Random Thought For The Day – The Modern Musician

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So I’m sitting in my office, speaking to Kate O’Neill, my third-year intern who works with us, and she mentioned how some of her colleagues are so negative about the aspects of getting employment, and I likewise, have heard from some musicians and writers how tough the economy is; how hard it is to get their music played; how the record industry has changed; etc., etc., and it gave us pause for concern about the way you present yourself to others. So here’s some of our thinking. True, the advent of the Internet has undoubtedly changed the landscape of the music industry. The record industry has sharply declined, CD sales have plummeted, and the role of record labels has diminished. The traditional notion of going to a record store to buy your favorite album even for just that one song has been replaced by a 99 cent download on iTunes and streaming free music online. As a consequence, artists breaking into the industry and even established artists doubt their own success rate and the future of the industry itself. After all, the one-stop source of production, manufacturing, distribution, marketing, promotion, and overall support has taken a downward turn. Although the digital age has brought challenges, the good news is that it has equally brought many opportunities.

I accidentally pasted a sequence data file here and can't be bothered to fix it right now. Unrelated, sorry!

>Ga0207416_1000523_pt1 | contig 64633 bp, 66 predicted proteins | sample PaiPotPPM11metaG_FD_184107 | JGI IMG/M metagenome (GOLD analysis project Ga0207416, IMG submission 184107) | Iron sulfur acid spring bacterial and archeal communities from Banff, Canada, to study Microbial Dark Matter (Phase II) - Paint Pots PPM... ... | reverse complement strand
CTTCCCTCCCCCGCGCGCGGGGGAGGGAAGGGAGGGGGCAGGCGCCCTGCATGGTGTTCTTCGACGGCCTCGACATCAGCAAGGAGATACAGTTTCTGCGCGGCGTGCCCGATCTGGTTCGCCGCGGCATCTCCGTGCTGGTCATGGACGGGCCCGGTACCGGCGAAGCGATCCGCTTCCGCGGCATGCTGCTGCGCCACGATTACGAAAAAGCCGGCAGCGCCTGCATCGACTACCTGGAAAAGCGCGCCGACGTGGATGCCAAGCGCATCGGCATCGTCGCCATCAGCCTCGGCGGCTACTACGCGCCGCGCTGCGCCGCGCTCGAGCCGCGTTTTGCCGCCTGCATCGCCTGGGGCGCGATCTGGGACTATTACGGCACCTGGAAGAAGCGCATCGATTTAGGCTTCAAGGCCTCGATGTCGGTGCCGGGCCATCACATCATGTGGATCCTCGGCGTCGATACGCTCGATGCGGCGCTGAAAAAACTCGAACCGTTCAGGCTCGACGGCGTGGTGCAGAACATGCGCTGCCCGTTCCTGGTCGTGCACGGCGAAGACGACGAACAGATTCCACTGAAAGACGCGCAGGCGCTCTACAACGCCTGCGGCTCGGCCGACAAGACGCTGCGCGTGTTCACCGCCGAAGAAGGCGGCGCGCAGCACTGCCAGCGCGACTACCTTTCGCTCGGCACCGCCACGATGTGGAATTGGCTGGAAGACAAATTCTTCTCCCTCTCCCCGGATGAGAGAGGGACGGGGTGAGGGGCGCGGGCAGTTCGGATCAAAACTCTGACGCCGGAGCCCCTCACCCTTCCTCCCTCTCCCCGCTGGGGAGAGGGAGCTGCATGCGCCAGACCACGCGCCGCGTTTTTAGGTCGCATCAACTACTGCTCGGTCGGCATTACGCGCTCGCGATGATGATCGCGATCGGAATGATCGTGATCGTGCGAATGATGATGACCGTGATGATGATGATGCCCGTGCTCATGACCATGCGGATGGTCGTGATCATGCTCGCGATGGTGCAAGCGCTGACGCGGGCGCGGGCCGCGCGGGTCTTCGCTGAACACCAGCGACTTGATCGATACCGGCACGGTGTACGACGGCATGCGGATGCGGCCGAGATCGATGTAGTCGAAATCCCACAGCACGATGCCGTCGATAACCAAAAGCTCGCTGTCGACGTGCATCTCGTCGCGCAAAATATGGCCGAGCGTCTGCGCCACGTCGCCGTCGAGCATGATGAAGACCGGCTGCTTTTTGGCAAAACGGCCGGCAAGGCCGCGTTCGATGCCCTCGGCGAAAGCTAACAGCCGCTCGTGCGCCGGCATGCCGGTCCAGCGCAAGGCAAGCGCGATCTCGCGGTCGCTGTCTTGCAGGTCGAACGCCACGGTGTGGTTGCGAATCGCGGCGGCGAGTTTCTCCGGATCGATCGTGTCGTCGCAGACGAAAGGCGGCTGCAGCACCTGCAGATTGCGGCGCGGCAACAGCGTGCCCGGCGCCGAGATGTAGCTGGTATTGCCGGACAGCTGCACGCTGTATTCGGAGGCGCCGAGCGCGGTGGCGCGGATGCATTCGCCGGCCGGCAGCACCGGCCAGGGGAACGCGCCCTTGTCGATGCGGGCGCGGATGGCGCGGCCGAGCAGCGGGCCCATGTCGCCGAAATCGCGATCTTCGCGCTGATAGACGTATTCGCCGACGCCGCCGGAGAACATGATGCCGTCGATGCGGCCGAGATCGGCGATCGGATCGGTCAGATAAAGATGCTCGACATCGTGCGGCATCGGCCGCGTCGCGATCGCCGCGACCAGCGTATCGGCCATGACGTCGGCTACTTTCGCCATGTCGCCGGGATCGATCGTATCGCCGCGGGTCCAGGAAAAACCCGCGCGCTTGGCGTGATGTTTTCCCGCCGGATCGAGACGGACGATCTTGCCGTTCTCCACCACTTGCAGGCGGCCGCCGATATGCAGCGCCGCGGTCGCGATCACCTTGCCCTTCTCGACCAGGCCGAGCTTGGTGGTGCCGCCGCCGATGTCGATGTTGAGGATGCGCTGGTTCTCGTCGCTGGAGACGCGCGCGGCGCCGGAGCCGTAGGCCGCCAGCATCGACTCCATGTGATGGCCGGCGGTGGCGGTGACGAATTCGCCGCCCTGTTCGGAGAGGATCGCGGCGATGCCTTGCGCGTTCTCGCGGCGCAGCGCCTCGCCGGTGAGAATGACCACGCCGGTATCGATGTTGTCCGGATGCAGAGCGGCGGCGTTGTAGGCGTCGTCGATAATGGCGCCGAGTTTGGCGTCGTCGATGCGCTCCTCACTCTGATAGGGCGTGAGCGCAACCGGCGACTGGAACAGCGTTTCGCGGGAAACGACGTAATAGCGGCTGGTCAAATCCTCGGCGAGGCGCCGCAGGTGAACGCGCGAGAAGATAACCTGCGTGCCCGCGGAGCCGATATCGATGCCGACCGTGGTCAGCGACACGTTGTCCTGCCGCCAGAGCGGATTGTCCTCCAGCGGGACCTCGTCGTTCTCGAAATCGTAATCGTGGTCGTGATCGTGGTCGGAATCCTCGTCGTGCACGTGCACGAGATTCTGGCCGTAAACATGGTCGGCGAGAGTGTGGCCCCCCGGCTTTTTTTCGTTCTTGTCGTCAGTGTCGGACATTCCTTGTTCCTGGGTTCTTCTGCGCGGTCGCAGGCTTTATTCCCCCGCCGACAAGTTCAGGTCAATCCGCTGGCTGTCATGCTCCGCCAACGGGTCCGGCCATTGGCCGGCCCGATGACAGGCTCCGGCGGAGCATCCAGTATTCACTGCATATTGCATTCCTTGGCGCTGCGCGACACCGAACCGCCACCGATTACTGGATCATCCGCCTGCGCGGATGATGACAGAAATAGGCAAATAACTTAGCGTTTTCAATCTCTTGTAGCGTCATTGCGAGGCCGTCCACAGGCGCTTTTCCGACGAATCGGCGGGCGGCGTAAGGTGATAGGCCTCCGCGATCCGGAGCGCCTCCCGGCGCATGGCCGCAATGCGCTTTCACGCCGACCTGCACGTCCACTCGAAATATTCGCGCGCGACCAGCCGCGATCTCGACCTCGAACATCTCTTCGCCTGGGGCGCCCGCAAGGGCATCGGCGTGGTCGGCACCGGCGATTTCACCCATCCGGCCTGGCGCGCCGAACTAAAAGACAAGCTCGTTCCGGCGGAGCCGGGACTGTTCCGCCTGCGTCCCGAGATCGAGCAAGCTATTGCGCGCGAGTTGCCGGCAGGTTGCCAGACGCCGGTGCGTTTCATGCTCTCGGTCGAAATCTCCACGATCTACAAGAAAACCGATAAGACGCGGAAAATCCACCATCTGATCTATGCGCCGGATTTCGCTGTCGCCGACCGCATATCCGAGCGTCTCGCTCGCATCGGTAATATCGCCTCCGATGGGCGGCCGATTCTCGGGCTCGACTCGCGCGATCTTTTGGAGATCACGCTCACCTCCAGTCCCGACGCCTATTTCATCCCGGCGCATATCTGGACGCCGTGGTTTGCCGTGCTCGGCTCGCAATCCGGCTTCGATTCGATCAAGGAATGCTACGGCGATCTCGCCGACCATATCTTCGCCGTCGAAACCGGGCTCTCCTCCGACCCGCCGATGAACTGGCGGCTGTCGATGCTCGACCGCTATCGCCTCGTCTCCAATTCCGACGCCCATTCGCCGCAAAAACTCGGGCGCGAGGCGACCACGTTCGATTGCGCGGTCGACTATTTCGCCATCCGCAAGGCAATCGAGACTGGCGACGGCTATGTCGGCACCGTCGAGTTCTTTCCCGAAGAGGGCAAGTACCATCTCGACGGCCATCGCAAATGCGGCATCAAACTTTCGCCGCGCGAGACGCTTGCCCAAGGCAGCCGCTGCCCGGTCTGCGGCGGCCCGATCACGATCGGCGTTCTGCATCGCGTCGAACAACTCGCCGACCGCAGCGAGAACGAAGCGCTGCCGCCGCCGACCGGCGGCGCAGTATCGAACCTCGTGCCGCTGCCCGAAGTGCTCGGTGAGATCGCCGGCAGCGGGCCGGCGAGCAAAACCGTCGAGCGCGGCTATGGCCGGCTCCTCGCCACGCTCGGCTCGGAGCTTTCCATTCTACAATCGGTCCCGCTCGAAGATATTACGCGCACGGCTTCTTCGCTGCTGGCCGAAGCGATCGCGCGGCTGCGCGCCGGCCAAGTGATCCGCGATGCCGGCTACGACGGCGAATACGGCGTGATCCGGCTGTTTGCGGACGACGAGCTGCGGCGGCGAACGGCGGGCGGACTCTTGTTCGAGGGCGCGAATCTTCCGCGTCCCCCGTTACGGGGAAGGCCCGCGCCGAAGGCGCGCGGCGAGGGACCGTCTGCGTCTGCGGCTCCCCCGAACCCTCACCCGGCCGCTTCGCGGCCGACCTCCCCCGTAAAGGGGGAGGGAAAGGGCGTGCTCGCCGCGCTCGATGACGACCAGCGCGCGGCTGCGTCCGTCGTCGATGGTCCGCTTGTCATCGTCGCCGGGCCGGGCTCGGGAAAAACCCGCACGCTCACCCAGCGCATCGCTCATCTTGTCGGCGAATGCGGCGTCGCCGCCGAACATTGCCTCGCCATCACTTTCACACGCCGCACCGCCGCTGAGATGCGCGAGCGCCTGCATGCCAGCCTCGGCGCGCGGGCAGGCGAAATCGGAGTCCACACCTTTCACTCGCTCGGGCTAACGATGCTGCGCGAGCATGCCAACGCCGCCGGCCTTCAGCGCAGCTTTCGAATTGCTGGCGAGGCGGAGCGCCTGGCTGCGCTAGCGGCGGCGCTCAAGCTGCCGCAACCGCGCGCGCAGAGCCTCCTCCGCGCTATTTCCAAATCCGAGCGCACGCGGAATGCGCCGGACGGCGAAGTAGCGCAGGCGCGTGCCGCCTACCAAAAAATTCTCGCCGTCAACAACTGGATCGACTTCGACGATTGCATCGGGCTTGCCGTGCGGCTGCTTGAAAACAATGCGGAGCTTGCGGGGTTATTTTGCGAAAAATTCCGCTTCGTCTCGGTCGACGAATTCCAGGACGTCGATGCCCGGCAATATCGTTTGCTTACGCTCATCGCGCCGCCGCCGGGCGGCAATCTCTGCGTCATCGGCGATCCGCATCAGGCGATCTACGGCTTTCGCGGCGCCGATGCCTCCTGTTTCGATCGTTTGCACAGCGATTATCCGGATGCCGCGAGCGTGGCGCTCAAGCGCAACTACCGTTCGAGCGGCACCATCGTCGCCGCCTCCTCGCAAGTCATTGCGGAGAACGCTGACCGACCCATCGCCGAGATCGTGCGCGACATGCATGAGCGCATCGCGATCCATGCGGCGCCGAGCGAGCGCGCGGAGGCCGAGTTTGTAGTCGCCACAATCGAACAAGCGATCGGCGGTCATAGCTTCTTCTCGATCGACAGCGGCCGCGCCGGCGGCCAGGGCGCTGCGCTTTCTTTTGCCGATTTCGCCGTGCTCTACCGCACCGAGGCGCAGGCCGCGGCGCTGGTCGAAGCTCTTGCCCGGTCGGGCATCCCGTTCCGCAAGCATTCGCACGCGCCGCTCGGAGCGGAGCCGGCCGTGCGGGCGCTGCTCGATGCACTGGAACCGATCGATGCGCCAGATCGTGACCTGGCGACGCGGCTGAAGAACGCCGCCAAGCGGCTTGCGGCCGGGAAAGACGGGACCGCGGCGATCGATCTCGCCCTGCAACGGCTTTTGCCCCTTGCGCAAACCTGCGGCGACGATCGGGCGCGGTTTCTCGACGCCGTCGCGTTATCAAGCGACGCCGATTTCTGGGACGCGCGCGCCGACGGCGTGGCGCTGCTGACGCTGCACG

Today’s artists have more options than ever to release their music, and they can do so at a much lesser cost. Artists have the ability to reach consumers all around the world with the click of a button on the Internet. The key is building a brand and creating a buzz on the streets, either on your own (the cheapest way) or with the help of various technological companies that provide marketing and promotional services. Consumers today are more likely to buy an entire album because they are a fan of the artist, as opposed to his or her songs, which can be downloaded individually. Part of building a brand and creating a buzz also includes taking advantage of different income streams, such as merchandising and sync licensing.

The most important thing to remember is that it’s easy to give up, as it is with any change; those who succeed however, embrace the change, adapt to the times, and stay ahead of the game. With the Internet and its various resources, consumers are at your access. Get your music out there through YouTube, iTunes, and other websites; connect with fans via Twitter and Facebook; and don’t be afraid to challenge yourself to find new and creative ways to build your brand and create a buzz.

Above all, stay positive, good things happen to good people. And that’s my random thought for the day.

– Lloyd Z. Remick, Esq